Josias stoically entered the portal, and when the three of them were on the other side, a snake-like voice greeted them, and issued a challenge: in order to keep the Mammal Reaper, the former owner had to be defeated.

Thus, a great snake-man, with mottled grey and red skin emerged from the water, lashing against Maggie with his claws.

The group closed in for the combat, and Hobs noticed that his body was much warmer from the Guisarme, and his muscles felt very stiff, but his strenght was increased tenfold.

After a fearsome exchange, the battered snake-man critically hit Hobs and tore his head clean off his shoulders.

Maggie, also very wounded, crawled and grabbed the Mammal Reaper, but somehow tuned to the weapon.

In a flashback, she saw herself slithering through a battlefield, fighting men and elf, scattering ver enemies with powerful thrusts of the Guisarme.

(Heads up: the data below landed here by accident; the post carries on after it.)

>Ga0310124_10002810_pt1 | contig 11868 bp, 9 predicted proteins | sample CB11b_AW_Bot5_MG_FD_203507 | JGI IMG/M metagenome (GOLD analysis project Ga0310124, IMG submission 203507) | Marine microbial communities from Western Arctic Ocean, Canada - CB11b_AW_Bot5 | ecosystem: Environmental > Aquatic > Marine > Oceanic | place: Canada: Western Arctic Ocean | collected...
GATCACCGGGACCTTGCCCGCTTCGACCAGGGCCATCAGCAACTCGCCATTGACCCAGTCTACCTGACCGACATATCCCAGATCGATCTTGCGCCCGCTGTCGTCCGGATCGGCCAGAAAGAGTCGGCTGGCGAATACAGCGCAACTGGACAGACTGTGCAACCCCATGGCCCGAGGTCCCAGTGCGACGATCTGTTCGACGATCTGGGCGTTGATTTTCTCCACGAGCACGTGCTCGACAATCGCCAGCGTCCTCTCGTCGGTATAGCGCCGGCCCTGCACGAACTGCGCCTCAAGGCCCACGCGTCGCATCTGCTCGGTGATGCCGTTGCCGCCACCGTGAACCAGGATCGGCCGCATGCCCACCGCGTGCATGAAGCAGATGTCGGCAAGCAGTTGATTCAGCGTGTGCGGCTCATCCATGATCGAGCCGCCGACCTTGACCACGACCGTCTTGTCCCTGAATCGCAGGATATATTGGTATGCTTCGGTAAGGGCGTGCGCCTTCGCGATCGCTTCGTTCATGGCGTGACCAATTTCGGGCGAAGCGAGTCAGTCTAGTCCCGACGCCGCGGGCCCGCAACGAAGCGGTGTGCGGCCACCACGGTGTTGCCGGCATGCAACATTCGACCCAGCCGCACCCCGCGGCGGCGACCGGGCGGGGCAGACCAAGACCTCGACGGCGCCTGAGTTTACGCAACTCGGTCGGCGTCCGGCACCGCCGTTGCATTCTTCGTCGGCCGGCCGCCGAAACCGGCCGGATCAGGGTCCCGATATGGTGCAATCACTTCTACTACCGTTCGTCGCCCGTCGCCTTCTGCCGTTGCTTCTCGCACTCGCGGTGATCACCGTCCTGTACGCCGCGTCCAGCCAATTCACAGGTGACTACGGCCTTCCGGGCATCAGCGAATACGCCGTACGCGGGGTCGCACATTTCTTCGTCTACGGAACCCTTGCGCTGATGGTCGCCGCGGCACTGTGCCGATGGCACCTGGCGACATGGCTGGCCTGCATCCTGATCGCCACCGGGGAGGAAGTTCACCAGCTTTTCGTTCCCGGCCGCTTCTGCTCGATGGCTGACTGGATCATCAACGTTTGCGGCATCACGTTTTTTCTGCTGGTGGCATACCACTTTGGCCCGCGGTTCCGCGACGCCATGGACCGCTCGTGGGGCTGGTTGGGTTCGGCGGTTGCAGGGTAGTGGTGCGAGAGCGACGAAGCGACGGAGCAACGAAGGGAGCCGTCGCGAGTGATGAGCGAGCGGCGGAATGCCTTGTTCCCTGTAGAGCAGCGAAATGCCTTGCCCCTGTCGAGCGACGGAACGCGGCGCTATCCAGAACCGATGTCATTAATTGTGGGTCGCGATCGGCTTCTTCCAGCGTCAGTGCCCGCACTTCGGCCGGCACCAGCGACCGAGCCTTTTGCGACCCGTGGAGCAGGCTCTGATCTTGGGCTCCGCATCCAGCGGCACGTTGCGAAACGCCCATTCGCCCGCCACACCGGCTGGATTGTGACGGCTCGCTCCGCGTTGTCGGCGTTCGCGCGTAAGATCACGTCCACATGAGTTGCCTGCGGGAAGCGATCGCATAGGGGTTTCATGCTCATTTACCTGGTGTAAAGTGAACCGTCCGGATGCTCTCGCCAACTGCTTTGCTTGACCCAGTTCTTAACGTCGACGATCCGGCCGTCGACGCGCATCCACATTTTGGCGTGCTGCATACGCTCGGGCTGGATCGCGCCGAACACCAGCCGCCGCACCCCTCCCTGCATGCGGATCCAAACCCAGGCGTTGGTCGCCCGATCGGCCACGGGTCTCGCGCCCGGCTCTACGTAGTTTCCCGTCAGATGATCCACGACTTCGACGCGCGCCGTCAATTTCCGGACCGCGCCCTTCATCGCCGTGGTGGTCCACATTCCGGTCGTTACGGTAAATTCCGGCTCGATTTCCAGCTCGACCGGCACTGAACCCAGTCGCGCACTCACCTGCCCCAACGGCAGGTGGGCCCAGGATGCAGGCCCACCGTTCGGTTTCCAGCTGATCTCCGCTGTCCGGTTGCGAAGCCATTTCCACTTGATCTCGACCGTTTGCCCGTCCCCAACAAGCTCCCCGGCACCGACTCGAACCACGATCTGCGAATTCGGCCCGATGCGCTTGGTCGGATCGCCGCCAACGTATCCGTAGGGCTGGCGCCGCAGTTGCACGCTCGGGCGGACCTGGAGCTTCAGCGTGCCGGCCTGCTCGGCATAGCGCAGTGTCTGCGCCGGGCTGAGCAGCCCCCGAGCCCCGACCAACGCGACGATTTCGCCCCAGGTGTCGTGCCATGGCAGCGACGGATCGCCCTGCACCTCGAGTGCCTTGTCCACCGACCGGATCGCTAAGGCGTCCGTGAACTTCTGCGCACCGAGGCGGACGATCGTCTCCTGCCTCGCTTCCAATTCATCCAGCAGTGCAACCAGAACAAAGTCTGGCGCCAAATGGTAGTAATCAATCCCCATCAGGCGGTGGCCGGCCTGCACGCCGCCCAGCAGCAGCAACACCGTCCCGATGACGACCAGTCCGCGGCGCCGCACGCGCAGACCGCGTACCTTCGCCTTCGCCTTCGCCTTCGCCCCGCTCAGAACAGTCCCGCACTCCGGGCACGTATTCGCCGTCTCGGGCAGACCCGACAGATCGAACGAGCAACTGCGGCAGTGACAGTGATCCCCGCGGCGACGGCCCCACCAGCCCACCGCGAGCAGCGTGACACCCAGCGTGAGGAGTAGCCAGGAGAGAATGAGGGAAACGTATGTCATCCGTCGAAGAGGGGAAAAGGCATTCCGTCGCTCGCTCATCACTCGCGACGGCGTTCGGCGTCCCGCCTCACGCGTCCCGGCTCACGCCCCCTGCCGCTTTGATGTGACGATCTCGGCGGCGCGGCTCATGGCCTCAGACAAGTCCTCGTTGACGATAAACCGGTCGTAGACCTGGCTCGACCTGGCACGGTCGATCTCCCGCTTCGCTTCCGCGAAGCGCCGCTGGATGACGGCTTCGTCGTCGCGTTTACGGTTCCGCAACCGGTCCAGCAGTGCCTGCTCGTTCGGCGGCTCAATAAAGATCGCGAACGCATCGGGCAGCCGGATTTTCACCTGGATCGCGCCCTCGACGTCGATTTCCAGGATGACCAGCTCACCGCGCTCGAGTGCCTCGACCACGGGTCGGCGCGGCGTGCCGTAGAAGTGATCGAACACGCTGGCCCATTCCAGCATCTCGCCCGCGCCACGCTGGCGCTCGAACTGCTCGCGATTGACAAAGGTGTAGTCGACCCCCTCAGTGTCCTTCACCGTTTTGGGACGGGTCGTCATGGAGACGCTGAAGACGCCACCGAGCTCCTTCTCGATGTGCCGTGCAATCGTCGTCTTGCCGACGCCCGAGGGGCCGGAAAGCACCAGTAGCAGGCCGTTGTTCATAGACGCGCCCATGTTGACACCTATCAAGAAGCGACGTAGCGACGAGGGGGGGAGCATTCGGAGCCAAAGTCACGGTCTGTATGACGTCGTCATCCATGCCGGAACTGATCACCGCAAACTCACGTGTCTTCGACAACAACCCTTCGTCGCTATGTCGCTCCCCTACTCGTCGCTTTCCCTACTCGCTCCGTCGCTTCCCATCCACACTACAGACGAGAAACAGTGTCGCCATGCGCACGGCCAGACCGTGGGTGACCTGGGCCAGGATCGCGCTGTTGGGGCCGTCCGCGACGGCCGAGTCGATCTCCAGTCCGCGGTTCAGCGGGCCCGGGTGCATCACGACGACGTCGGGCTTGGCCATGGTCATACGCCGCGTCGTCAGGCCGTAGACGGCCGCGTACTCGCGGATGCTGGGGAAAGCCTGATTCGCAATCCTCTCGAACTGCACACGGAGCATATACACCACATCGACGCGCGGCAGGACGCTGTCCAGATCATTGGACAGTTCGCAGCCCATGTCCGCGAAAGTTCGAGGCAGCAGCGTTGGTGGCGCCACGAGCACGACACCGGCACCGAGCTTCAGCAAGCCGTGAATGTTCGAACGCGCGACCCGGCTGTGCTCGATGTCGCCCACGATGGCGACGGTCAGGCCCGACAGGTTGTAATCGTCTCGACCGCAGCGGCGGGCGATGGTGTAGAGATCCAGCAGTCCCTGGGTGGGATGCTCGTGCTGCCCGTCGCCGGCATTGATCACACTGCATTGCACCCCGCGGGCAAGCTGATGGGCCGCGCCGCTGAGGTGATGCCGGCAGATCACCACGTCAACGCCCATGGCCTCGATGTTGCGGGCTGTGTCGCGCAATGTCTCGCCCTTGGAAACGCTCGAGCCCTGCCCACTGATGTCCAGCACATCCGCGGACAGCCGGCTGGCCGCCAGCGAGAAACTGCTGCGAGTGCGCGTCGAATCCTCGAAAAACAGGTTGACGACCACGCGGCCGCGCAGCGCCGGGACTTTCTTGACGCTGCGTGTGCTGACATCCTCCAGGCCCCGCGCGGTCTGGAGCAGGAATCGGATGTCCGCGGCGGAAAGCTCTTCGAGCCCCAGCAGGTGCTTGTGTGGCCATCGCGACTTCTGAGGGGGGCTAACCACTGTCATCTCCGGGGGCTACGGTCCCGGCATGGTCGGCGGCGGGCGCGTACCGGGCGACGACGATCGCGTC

A single blow was able to cleave a man and his horse in half, and even other snake-men that stood in her path were equally cleaved.

The flashback ended with a great stone squishing her, probably from a trebuchet.

When she got back to her senses, the snake-man was dead, cleaved, and the head of her friend floating along the shore of this alien beach. Josias was taken aghast, but quickly assessed the situation.

Maggie’s face was distorted, her nuckles white from gripping the guisarme with great strenght, and her teeth on the brink of shattering from the pressure on her lower jaw. She wanted more, she wanted blood.